Cardinal Kevin Farrell, head of the Vatican's laity office, announced the venue at the end of the Panamanian edition of the youth festival on Sunday. A dozen young people draped in Portuguese flags jumped in joy on the altar after the announcement.
Usually the location of the next World Youth Day is a tightly kept secret. But Lisbon leaked out last month in Catholic media, and the Portuguese president was on hand in Panama for the formal announcement.
World Youth Days typically draw hundreds of thousands of young people from around the world, travelling in parish groups or alone. St. John Paul II launched the once-every-three-year festivals as a way to energize the next generation of Catholics in their faith.
While Farrell didn't announce the date, the rally is expected in 2022.
Pope Francis is urging young Catholics to seize the day and not wait until some far-off future to make their dreams come true.
Francis offered a message of hope and opportunity Sunday as he formally closed out World Youth Day in Panama before a crowd the Vatican estimated at 700,000, including presidents from across Central America.
History's first Latin American pope has sought to encourage young Catholics to be protagonists in the church, famously telling Argentine pilgrims at his first World Youth Day, in 2013 in Rio de Janeiro, to "make a mess" and shake up their sacristies.
He continued that message Sunday by telling youths in Panama to not keep quiet and wait to be called to act.
He said: "You, dear people, are not the future but the now of God."
Pope Francis is celebrating an early morning Mass for several hundred thousand young people who camped out in a Panama City field to be in place for the climax of World Youth Day.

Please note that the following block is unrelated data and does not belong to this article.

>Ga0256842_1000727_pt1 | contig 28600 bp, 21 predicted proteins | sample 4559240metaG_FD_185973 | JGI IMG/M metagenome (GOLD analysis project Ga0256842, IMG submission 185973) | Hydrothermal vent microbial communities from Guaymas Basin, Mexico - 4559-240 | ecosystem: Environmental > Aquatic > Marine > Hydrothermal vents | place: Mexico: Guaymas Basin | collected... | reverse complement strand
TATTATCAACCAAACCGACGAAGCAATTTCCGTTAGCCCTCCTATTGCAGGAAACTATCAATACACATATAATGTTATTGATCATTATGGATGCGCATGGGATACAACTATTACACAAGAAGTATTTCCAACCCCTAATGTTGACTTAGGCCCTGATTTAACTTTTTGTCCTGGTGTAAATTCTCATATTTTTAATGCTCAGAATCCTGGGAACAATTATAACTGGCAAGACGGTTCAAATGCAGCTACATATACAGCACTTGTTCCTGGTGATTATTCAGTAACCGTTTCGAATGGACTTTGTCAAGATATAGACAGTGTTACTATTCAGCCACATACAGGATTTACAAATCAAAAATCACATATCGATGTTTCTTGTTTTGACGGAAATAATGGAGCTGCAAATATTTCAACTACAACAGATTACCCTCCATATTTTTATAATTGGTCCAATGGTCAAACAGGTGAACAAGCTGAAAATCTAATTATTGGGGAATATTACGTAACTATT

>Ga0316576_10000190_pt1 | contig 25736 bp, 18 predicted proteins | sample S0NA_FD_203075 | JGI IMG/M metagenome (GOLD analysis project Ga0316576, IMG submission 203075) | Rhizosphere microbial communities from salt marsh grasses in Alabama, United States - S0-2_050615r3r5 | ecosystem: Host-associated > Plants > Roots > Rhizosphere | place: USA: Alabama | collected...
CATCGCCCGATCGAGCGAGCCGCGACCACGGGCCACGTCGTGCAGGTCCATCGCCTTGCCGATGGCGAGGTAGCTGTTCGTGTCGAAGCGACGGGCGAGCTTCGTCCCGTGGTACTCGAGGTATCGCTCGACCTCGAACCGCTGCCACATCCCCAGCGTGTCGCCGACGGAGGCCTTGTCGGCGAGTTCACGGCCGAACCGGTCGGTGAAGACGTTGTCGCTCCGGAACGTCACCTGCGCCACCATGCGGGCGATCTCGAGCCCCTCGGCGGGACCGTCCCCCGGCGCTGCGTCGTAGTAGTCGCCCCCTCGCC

The Vatican quoted organizers as saying some 700,000 people were on hand for the Sunday Mass, including the presidents of Colombia, Costa Rica, El Salvador, Guatemala, Honduras, Panama and Portugal.
Most of the pilgrims had attended an evening vigil Saturday and camped out under the stars at the field, which was renamed John Paul II field after the Polish pope who visited Panama in 1983.
Pilgrim Sawadogo Kiswensidad came to Panama from Burkina Faso and was on hand to see Francis. Kiswensidad said: "Our trip (from Burkina) was very long but it was worth it because we came here to Panama City because of our faith, our Christian faith."
The Mass marks the formal end to World Youth Day, the once-every-three year religious festival that John Paul launched during his quarter-century pontificate.
After Mass, Francis was heading to visit with AIDS patients before returning to Rome.
Pope Francis is wrapping up his first trip to Central America with a final World Youth Day Mass and a visit to a church-run home for people living with AIDS.
Francis meets Sunday with HIV-positive residents of the Casa Hogar El Buen Samaritano is likely to send a strong message in Panama, where the virus carries a stigma.
He'll be heading to the home after celebrating a morning Mass for hundreds of thousands of pilgrims at Panama City's Metropark area. It's scheduled early so the pilgrims can escape the searing heat and start making their way home after a weeklong religious festival.